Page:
The classic college experience, academically anyway, includes internships and community service. It’s believed participating in either one or both of these activities will lead to greater career outcomes. But according to a new study from New York University's Steinhardt School of Culture, Education, and Human Development, this may not be the case.

Researchers cited internships, community service, as well as studying abroad and senior capstones are what the Association of American Colleges & Universities refer to as “high-impact practices.” These practices “cultivate the kinds of learning and development students need for success.” Prior research has investigated more the impact these practices have on earnings follow graduation, not the non-monetary measures.

The present study analyzed both earnings and non-monetary measures, such as job satisfaction, supportive work environment, and job commitment. While there was a positive relationship between internships, community service, and senior capstones — these students were employed by challenging, supportive workplaces — studying abroad had little impact on a student’s career. Plus, none of the high-impact practices affected job satisfaction or commitment.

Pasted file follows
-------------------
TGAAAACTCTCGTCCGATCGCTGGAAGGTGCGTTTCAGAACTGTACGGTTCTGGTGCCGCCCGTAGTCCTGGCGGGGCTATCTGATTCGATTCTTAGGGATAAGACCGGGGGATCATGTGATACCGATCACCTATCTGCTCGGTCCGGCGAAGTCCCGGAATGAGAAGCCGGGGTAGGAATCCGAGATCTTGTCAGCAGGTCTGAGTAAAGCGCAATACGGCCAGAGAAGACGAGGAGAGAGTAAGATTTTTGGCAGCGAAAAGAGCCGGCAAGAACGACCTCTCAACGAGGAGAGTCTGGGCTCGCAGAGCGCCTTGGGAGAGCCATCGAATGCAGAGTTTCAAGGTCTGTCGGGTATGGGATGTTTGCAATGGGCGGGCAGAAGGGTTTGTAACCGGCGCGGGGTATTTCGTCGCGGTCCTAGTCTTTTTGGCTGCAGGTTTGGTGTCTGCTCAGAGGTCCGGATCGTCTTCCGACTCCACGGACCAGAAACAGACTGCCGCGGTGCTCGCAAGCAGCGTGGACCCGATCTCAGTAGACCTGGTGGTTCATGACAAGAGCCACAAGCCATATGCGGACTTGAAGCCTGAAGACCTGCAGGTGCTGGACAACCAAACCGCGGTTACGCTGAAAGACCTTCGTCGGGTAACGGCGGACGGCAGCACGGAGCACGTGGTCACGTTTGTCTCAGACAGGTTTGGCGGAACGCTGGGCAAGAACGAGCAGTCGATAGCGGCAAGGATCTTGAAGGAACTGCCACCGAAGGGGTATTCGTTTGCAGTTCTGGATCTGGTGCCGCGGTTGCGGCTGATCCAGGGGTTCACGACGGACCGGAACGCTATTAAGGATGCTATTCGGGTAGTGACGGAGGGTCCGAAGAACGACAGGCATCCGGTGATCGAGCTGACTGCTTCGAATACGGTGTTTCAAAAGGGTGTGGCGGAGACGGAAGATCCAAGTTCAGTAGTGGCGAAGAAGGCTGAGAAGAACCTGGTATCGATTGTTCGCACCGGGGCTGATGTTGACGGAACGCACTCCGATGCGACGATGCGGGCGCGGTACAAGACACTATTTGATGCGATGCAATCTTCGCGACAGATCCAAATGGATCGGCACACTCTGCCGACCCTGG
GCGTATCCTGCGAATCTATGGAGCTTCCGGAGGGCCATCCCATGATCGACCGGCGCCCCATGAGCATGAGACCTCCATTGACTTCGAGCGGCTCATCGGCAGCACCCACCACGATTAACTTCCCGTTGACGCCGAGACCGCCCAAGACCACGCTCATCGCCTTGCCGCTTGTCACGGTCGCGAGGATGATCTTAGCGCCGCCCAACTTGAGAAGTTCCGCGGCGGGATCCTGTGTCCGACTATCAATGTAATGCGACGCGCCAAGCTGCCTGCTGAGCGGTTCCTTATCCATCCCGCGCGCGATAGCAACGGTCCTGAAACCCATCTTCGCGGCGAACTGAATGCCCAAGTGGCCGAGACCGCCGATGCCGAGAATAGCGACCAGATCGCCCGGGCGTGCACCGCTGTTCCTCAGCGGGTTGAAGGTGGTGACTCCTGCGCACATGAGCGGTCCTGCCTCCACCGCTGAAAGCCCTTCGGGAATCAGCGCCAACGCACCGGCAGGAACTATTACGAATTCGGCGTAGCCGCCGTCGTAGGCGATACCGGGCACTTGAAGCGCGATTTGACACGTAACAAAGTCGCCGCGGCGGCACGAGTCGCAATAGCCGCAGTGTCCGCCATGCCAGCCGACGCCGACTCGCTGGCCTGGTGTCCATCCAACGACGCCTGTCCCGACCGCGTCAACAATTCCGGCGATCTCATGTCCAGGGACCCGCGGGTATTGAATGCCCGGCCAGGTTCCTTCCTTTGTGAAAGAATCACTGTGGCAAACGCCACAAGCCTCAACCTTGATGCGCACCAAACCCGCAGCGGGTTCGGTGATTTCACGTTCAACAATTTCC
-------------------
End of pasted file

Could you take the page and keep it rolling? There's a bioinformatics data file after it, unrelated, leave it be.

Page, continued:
Instead, selective institutions and declared major improved career outcomes. Employees who attended a selective institution reported average 16 to 19 percent higher earnings, while employees working in a job related to their major had more than 15 percent higher earnings.

Earnings, too, didn’t necessarily predict job satisfaction. The study shows while business majors and science, technology, engineering, and mathematics (STEM) majors enjoyed comparable earnings, business majors reported low levels of job satisfaction and challenge on the job. And despite education majors earning less than STEM majors, they reported more job satisfaction and commitment.

"Our study adds important nuance to our understanding of the influence specific college experiences have on economic and attitudinal job outcomes in the years following college graduation," Gregory Wolniak, study author and director of the Center for Research on Higher Education Outcomes at NYU Steinhardt, said in a press release.

That said, Wolniak added he and his team anticipated "finding more consistent and stronger evidence that high-impact practices have a positive influence on earnings and other aspects of career success." Even so, the study as is suggests college students earn more and enjoy their job more when they land a job related to their major.

Of course, this isn’t to say students should stop participating in things like internships, community service, and study abroad. It simply recommends "using caution before suggesting that the positive influence high-impact experiences have on learning will translate to career gains."

Source: Wolniak G, NYU Steinhardt. 2015.